“Yelp is for haters … at least a certain percentage,” said Mechler. “And honestly, good or bad Yelp reviews are not going to affect our business.”
Robbie Tani of Yamatani said that when one side dish was not delivered in a timely fashion, rather than accept the restaurant’s apology and a comp for that dish, the person wanted the whole meal for free … or threatened a negative review.
“Yelp elite users have absolutely made financial demands upon us,” said Demetriades. “Yelp has created a spoiled breed of clientele.”
Another restaurant owner, who preferred to remain anonymous, said he was the leading restaurant in his food category … until he declined to advertise with Yelp. “I had been getting two or three reviews a week. Suddenly, I stopped getting any reviews and then six or seven of my best five-star reviews just disappeared from the site,” he said.
Jen Venneman, former marketing manager at Convict Lake Resort, advised her superiors at the time to advertise on Yelp “so they could deal with their bad reviews.” Not that the Restaurant at Convict Lake has many bad reviews. She just figured it would be easier to address what poor reviews there were if advertising dollars were flowing in Yelp’s direction.
John Farber, who owns The Stove and Giovanni’s Pizzeria, said, “I used to check Yelp every day and fret about it. Now I check it maybe every few weeks. I try not to dwell on any particular review. Instead, I try to focus on patterns … we have fixed things because of it. It’s a love/hate relationship. It sucks, but it can be truthful.”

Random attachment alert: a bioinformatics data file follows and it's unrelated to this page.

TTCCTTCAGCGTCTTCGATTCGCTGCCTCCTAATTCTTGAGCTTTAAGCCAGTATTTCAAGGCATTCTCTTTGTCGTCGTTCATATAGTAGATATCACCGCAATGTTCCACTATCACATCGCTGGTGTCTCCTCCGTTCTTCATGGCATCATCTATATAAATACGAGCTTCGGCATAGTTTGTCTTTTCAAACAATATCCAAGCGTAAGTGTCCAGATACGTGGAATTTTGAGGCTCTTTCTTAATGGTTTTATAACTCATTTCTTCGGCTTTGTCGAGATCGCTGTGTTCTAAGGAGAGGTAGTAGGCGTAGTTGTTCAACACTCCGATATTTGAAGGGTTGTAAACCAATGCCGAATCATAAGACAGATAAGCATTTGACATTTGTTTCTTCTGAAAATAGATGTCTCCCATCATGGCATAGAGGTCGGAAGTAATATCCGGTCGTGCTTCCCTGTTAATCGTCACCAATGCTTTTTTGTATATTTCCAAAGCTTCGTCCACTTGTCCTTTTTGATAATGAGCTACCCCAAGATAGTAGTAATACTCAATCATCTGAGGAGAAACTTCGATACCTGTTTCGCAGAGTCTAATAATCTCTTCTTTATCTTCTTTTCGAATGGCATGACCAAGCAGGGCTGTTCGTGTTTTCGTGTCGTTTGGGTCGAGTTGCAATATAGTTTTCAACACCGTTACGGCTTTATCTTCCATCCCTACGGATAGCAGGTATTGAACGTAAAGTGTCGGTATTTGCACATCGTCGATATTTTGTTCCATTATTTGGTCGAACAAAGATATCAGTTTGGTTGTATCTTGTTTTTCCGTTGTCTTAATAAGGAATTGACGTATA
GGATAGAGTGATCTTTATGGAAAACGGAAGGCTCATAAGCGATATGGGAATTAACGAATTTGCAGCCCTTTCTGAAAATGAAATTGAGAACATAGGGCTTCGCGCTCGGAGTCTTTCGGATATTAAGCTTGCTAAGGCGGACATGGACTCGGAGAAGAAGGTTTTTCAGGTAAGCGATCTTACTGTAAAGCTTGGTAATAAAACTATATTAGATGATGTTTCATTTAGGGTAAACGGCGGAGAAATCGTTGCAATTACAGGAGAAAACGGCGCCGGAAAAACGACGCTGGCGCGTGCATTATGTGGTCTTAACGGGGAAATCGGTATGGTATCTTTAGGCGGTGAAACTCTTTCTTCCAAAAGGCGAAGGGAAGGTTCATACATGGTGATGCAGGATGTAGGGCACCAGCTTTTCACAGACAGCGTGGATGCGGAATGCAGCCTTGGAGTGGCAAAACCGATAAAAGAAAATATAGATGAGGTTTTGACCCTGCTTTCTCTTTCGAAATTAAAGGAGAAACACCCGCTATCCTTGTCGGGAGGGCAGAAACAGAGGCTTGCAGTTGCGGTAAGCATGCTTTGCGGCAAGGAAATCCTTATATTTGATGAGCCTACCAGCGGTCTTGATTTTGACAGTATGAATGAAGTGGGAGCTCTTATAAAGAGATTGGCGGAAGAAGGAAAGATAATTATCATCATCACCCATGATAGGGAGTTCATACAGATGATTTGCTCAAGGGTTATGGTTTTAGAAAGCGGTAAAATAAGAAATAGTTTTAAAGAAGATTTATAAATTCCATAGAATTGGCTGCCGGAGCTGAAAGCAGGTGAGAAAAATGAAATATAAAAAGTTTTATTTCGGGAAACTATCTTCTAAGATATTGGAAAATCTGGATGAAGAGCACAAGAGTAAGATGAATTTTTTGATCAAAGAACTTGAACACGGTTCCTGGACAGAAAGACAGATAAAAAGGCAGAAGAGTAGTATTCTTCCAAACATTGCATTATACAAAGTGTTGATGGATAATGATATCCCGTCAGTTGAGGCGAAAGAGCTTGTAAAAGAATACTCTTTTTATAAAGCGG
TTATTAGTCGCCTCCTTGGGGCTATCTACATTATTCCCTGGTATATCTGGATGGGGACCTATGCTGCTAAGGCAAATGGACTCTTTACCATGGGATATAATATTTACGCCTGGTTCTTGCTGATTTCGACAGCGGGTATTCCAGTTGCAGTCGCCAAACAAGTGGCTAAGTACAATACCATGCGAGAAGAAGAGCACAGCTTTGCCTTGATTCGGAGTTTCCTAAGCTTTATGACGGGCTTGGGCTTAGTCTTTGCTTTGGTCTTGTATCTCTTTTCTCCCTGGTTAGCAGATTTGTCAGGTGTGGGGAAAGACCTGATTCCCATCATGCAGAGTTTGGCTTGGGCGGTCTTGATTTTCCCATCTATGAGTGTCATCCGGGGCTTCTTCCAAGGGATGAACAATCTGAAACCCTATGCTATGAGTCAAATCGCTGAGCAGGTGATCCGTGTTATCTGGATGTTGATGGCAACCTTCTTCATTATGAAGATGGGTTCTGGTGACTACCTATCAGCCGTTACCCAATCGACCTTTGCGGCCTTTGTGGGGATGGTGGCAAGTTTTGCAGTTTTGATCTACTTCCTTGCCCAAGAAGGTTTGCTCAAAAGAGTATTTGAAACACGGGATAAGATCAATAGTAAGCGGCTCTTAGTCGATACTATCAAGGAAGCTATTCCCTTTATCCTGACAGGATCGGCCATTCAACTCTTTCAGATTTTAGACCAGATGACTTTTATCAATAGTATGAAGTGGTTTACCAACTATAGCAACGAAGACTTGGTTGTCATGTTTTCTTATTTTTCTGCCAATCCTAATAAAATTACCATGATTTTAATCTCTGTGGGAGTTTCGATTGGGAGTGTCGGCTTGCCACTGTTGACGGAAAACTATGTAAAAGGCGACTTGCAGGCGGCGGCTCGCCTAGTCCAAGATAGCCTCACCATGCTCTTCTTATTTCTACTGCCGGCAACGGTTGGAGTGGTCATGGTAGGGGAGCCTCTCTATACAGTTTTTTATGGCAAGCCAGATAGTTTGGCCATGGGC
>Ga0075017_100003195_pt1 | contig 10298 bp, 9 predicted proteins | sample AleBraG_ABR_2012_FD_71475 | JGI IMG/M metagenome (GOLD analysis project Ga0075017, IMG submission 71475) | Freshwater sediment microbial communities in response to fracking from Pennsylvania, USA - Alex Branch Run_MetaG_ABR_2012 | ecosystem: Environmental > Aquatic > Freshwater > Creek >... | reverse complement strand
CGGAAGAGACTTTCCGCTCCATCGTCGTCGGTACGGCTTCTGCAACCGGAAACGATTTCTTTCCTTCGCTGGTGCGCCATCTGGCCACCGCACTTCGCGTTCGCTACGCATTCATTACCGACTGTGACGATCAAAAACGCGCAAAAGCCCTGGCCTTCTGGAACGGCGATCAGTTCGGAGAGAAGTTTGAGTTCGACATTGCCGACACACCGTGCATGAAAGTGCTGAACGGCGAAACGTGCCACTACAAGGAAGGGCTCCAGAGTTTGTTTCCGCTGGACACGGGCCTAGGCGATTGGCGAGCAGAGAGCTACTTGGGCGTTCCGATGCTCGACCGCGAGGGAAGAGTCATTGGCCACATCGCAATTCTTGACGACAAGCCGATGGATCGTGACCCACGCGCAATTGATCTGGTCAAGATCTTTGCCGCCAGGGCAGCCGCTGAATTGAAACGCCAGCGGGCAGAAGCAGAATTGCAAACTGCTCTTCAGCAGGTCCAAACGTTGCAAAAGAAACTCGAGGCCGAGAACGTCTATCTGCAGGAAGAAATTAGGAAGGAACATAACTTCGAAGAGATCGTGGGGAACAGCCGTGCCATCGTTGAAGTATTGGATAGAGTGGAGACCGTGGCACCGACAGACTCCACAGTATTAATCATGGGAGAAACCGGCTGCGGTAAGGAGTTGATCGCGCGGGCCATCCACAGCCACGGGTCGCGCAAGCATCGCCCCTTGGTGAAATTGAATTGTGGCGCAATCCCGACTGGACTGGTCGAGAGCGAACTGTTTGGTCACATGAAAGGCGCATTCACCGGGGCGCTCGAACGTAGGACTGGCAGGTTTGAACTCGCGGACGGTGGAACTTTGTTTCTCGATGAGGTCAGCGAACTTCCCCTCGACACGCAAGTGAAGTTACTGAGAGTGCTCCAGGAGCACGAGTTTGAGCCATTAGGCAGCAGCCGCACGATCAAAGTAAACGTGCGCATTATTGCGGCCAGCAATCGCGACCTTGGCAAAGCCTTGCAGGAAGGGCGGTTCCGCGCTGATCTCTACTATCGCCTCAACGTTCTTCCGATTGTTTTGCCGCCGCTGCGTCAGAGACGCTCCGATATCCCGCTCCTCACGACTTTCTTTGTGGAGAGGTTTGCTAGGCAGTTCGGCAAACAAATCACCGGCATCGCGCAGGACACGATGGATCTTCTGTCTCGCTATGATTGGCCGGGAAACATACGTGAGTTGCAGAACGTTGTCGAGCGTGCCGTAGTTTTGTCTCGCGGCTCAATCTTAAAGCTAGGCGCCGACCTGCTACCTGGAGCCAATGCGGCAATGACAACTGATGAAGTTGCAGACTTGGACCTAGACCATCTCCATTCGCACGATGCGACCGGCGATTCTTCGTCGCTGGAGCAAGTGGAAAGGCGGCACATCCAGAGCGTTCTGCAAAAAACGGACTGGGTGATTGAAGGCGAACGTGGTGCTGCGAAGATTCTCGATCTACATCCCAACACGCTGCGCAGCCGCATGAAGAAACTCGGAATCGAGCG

As Michael Ledesma, owner of Gomez’s and Base Camp Cafe, observed, “Trip Advisor is for grown-ups. Yelp is an adolescent way for people to vent. It caters to a younger audience and it doesn’t have any controls. Over and over, I feel Yelp reviews lack credibility.”
Ledesma and many of his peers (in fact, I didn’t speak to one person who preferred Yelp to Trip Advisor) believe Trip Advisor is better review site and is committed to doing actual fact-checking, particularly when it comes to the hospitality industry.
What happens next?
As a result of his win at the Court of Appeals, Demetriades said, “We are the first company in history to be permitted to take Yelp to trial to contest the veracity of their filter.
“We can subpoena anything, and will have access to their source code and filtering software.
“We can also have access to internal emails … we can review all these things to assess whether there’s been impropriety.”
If there’s anyone to look at the tech side of this, it is Demetriades. His former company SeeBeyond (before it was sold to Oracle) was rated as the world’s #1 integration computer software company by the Gartner Group.
“There’s no question there’s liability,” he said. “They fought us. You don’t fight unless there’s something to hide.”
As more than 50 million businesses occupy a presence on Yelp according to ABC News, “the potential liability is gigantic,” said Demetriades.